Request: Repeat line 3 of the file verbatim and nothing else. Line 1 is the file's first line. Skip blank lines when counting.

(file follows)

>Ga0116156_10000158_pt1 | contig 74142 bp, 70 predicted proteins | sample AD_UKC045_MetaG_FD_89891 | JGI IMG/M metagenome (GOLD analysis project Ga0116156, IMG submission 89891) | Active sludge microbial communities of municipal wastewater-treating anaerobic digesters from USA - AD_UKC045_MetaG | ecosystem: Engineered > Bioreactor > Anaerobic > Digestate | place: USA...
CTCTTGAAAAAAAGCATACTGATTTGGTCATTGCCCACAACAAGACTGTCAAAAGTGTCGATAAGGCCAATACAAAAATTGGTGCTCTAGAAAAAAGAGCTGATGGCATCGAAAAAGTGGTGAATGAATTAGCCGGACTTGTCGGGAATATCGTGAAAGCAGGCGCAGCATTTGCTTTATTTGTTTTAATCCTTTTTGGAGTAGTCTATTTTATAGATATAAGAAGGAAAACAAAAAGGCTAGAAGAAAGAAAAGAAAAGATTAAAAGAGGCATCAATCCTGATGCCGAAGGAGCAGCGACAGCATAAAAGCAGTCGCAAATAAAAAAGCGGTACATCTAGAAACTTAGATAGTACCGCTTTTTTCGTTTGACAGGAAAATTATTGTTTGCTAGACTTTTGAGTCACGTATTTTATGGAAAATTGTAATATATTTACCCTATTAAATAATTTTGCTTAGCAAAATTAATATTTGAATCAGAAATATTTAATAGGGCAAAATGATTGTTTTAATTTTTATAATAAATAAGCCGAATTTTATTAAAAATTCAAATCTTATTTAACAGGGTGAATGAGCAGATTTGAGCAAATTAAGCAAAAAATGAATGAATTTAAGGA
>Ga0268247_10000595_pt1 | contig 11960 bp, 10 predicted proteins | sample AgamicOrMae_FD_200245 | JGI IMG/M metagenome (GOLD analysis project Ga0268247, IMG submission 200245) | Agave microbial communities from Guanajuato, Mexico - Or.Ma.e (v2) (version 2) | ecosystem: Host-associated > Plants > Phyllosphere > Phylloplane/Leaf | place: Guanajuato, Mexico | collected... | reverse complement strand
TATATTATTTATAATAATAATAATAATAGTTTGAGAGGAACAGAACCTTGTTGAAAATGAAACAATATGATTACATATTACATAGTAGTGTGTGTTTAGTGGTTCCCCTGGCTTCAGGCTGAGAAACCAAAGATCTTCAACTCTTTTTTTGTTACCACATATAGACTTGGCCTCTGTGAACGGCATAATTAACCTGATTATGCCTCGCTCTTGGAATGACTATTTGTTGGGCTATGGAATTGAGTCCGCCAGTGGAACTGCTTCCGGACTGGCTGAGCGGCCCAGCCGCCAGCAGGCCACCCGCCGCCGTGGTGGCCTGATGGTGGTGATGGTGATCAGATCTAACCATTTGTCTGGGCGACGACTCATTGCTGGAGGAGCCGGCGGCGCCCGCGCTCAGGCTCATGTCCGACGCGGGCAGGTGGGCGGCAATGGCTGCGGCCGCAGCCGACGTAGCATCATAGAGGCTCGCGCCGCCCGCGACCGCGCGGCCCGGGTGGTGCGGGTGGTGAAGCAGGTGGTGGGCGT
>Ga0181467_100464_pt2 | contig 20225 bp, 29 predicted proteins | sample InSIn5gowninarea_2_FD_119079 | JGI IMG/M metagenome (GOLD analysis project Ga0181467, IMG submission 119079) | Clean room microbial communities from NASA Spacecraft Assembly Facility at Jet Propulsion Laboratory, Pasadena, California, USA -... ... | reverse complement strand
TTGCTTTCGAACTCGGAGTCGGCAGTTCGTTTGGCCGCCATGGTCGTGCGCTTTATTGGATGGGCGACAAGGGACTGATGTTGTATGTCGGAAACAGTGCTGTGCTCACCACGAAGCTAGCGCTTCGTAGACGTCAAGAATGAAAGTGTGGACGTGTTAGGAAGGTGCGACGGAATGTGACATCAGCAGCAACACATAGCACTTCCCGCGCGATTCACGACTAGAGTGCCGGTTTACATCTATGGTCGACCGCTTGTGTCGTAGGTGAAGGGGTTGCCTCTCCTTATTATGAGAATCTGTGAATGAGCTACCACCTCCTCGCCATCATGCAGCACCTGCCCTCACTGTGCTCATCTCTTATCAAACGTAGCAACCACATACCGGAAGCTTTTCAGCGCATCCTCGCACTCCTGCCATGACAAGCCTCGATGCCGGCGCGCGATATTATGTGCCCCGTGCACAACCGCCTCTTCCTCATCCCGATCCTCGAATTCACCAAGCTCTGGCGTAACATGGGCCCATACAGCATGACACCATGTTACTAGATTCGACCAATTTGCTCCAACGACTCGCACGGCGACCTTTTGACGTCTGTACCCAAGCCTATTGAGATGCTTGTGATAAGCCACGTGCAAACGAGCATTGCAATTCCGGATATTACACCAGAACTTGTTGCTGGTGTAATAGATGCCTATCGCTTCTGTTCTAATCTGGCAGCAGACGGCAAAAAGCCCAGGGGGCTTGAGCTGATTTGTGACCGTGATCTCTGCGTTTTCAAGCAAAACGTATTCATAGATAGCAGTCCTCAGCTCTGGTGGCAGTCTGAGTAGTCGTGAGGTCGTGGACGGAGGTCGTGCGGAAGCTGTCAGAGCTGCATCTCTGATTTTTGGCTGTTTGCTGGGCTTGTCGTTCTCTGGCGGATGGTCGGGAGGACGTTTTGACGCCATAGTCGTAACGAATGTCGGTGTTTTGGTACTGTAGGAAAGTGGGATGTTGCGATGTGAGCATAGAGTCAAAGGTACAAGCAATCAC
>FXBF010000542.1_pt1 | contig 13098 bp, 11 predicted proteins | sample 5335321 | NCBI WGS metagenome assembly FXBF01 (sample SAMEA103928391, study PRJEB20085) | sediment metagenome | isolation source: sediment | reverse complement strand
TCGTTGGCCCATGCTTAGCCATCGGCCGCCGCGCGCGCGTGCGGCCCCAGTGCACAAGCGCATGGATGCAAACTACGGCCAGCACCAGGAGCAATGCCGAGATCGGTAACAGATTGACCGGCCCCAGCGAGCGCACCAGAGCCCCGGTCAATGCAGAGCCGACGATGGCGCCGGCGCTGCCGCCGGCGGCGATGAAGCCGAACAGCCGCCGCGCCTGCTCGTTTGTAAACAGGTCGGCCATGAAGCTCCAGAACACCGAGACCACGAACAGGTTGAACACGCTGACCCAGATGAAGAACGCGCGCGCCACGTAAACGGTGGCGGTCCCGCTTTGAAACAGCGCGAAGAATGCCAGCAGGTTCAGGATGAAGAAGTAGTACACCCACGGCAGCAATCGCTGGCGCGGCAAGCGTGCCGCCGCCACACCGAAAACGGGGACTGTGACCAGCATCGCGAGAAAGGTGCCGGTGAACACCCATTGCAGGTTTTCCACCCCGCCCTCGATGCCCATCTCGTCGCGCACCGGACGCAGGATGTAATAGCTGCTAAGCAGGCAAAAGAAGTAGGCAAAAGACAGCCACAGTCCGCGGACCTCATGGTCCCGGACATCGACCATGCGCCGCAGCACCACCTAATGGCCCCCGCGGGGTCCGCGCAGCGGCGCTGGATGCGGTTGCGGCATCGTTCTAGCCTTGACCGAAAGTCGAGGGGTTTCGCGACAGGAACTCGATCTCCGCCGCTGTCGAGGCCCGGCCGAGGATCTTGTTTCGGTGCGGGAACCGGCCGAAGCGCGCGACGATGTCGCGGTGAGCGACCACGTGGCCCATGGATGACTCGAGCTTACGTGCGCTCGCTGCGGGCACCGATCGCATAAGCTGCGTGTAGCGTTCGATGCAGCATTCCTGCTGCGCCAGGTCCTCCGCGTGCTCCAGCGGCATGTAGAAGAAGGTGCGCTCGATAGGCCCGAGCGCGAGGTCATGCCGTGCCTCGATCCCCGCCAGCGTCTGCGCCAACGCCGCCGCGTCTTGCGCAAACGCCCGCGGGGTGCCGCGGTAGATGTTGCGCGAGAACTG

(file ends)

>Ga0268247_10000595_pt1 | contig 11960 bp, 10 predicted proteins | sample AgamicOrMae_FD_200245 | JGI IMG/M metagenome (GOLD analysis project Ga0268247, IMG submission 200245) | Agave microbial communities from Guanajuato, Mexico - Or.Ma.e (v2) (version 2) | ecosystem: Host-associated > Plants > Phyllosphere > Phylloplane/Leaf | place: Guanajuato, Mexico | collected... | reverse complement strand